“There are enough things here to remind them, and if they come back and can’t get out of that mindset, it impacts their sleep and their ability to concentrate,” Rauschenbach says. Talking to each other, and to counselors, can help.

“The center is a place where they can come and feel welcome and develop a connection with other veterans. The more involved veterans are at ASU, the more they connect and meet with their peers, the better their chances of success are. We provide a sense of understanding that they are a unique population, and we help them with the transition.”

Veterans typically have four to six years of military service, he said, and many have been in positions of high responsibility. They tend to be more mature and more focused, ready to “knuckle down and treat this like their next mission.” They bring a great deal to class discussions, though some may have little patience for philosophical discourse. “They tend to be pretty bottom-line,” he says.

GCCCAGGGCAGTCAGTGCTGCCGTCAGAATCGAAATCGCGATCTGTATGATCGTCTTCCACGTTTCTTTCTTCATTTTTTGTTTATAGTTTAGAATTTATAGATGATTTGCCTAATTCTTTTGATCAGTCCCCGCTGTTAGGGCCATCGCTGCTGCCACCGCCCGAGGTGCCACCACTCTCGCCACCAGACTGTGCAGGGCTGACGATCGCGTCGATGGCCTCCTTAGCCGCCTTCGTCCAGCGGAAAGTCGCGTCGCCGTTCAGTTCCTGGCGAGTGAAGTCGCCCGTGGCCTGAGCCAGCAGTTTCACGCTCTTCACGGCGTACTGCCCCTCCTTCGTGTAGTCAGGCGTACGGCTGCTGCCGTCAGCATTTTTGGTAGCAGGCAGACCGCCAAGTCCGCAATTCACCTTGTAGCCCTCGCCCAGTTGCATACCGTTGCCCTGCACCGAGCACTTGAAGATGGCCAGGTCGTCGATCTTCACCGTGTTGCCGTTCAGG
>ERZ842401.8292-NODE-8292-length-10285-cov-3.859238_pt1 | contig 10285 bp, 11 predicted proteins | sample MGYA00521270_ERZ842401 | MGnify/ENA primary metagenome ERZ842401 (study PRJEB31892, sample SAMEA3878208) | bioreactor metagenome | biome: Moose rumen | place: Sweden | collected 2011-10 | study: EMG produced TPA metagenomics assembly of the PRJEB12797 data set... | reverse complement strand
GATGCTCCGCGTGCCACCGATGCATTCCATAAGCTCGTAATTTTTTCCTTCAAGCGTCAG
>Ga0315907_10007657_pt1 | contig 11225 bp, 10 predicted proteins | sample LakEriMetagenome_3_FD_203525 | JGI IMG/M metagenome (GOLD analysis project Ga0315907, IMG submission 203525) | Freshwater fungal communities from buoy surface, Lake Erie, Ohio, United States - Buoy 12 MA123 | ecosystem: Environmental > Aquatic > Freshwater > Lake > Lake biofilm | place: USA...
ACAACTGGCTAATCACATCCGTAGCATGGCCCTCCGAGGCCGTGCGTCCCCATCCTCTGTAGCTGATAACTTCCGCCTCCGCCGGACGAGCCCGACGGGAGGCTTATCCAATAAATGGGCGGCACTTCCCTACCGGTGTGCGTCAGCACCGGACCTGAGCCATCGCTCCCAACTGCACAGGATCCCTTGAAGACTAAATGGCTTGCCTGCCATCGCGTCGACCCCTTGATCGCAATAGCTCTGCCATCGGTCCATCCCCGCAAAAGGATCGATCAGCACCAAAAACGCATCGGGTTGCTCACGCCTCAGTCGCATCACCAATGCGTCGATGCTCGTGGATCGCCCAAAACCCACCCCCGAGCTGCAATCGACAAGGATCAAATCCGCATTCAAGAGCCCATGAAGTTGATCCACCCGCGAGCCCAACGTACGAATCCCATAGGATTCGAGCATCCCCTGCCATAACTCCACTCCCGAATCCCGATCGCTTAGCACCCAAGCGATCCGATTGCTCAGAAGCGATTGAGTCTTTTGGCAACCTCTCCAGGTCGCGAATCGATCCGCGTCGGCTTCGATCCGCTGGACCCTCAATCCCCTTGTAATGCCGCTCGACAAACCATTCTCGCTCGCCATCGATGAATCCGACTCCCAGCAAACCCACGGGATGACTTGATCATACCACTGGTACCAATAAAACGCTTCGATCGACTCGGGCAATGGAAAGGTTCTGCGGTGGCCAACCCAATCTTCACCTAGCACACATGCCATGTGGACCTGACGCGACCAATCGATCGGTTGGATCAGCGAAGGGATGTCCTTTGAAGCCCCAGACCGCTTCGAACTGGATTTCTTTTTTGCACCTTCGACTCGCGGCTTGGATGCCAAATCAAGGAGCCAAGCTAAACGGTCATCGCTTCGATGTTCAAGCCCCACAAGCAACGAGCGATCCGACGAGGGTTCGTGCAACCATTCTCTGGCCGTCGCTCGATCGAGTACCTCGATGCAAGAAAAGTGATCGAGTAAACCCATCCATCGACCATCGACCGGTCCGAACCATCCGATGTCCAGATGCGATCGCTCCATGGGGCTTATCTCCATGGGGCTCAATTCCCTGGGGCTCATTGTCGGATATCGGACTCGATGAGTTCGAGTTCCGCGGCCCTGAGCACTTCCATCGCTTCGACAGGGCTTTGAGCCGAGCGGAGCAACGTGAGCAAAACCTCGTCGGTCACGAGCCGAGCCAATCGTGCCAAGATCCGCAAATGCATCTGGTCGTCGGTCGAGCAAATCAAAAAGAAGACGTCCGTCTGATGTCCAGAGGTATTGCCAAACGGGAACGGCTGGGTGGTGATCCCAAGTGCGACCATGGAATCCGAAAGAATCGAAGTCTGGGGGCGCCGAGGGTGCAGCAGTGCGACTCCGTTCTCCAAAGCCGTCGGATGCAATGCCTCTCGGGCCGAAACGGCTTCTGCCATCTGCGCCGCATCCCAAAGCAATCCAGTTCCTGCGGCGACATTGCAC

Rauschenbach and other staff members helped student veterans rewrite their resumes during the recent Career Fiesta, when employers came to the ASU campus to meet and interview students. They weeded out military jargon and acronyms, translating students’ military experience into meaningful work experience.

Each semester the veteran services staff works with students to recertify their enrollment with the VA, so students can receive benefits under the GI bill. While benefits vary by program, the Post 9/11 GI Bill pays in-state tuition for veterans who served at least three years, plus a housing stipend and $1,000 a year for books and supplies. In some cases, the veteran can even choose to transfer their benefits to a spouse or child.

The Post-9/11 GI Bill went into effect two years ago, a huge benefit to the troops coming back from the wars in Iraq and Afghanistan, needing to retool and prepare for their next careers, says Rauschenbach. “The country realized the sacrifices they have made,” he says.